Digital transformation is undeniably complex and often misunderstood. To look at why things go wrong for some firms, lets take a quick look at three high-profile examples of transformation – two failures and one new initiative. These highlight some common mistakes that senior executives make:
- They think its a technology problem. Take the example of the BBC, in many ways a sophisticated digital player. Under Director-General Tony Hall’s leadership, the BBC’s digital assets, like iPlayer and Playlister, are helping propel the organization into the digital age. However in May 2013, the BBC axed a £100 million digital transformation. PwC, engaged to audit the failure, pointed to a “serious weakness in project management and reporting, as well as a crippling lack of focus on business change”. The BBC saw digital transformation as a technical problem, not a cultural transformation.
- They can’t handle large-scale change. Take a look at the Co-op bank. In 2013 the bank cancelled a major transformation programme, resulting in £300 million of investment being written off, adding to its already crippling capital shortfall. An independant report cited “destabilising changes to leadership, a lack of appropriate capability, poor co-ordination, over-complexity, underdeveloped plans in continual flux and poor budgeting.” Managing large scale change is a tough task, one that many organisations struggle with.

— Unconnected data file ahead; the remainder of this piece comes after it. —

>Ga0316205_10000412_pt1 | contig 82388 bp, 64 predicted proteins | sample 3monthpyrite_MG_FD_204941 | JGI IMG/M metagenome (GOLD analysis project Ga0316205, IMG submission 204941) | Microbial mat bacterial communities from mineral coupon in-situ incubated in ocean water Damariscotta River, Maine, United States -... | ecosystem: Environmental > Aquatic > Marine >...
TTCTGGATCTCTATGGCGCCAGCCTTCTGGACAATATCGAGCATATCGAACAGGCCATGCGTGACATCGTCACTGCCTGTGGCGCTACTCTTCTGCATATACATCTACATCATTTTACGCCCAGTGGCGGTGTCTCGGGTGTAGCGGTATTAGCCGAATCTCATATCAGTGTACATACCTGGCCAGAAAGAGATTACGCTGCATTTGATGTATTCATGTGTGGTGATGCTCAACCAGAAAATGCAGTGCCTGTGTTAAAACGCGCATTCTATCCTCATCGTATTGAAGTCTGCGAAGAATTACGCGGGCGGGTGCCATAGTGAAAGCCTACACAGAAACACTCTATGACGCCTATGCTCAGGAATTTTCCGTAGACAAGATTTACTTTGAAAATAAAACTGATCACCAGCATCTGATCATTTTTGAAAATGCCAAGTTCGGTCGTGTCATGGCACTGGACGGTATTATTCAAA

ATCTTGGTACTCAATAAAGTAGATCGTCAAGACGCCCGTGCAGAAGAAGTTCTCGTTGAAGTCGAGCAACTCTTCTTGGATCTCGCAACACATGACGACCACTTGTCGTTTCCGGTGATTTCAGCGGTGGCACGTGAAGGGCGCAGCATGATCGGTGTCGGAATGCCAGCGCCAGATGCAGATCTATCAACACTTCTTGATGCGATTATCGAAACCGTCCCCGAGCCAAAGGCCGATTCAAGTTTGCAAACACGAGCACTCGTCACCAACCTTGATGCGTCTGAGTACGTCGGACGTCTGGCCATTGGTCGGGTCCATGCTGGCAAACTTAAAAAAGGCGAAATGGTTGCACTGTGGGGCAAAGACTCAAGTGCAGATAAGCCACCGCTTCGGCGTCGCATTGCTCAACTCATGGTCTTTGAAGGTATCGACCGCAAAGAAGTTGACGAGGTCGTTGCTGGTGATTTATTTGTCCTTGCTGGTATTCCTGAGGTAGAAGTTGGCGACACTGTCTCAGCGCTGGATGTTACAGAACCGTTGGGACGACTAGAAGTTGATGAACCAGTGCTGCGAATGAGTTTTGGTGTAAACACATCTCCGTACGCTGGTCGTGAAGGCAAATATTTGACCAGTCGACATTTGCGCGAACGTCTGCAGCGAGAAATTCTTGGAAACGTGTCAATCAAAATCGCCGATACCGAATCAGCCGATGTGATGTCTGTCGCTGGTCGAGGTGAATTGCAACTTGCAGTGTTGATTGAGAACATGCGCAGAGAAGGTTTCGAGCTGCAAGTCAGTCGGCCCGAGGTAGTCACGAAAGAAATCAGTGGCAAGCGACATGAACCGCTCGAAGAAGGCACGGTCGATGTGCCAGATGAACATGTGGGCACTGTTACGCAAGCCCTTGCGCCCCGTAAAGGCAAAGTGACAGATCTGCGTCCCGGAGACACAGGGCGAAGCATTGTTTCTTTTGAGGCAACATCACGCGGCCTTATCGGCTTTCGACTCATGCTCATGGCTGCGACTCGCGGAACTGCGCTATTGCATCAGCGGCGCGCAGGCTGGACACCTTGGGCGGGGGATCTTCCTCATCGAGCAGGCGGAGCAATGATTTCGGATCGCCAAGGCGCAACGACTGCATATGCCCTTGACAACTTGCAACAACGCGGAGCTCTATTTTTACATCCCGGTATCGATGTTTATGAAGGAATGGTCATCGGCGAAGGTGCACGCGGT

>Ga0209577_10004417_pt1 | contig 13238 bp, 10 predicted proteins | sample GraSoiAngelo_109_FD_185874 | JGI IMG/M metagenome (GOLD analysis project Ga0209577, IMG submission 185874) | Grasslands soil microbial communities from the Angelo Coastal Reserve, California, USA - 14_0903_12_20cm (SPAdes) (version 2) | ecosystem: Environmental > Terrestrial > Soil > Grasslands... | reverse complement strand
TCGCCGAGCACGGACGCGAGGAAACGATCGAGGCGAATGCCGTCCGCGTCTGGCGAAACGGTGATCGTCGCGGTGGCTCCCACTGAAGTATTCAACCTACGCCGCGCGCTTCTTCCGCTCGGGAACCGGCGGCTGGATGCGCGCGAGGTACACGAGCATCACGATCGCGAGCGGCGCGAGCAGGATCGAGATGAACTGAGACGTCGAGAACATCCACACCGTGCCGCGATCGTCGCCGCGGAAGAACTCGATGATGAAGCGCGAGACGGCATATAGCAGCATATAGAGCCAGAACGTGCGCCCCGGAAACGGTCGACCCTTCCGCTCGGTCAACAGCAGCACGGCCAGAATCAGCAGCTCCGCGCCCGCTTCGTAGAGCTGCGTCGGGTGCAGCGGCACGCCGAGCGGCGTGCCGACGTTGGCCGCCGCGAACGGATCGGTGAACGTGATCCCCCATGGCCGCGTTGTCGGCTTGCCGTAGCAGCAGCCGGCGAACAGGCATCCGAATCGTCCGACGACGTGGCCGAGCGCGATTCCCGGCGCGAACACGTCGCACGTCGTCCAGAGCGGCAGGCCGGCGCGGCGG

- They think they have all the answers internally. Take the example of the not-yet started transformation announced by Veronique Laury, CEO of European DIY chain Kingfisher. The firm has clear opportunities to increase both its digital customer experience and its operational excellence across its multiple brands. However, Laury defines her approach with the statement “I’m not talking about asking what the customers want, I’m telling them about what they need.” Bold, and potentially visionary, but the risk of excluding customer insight and feedback from the design process could result in a lot of money spent delivering experiences customers aren’t particularly clamouring for. Too many firms think they have all the answers.
The pace of change in the digital world – your customers, your competitors and the capabilities of the technology – means that traditional approaches to large-scale change management just don’t work anymore. Instead, you must learn to embrace iterative, customer-centric innovation to enhance both your customer and your employee experience. This means managing change in a new way.
In our recent Brief, Audit Your Digital Transformation Efforts To Ensure Successful Delivery, we provide a best-practice framework to assess your digital transformation program structure. We address questions like How do you know if your team is set up for success? Do you have the right senior sponsorship and cross-functional governance in place? Have you developed the right assets, such as customer journey maps and capability maps, to secure buy-in to your plan from the wider organization? Is your CFO on board with the idea of developing prototype products to prove the value of digital transformation to skeptics?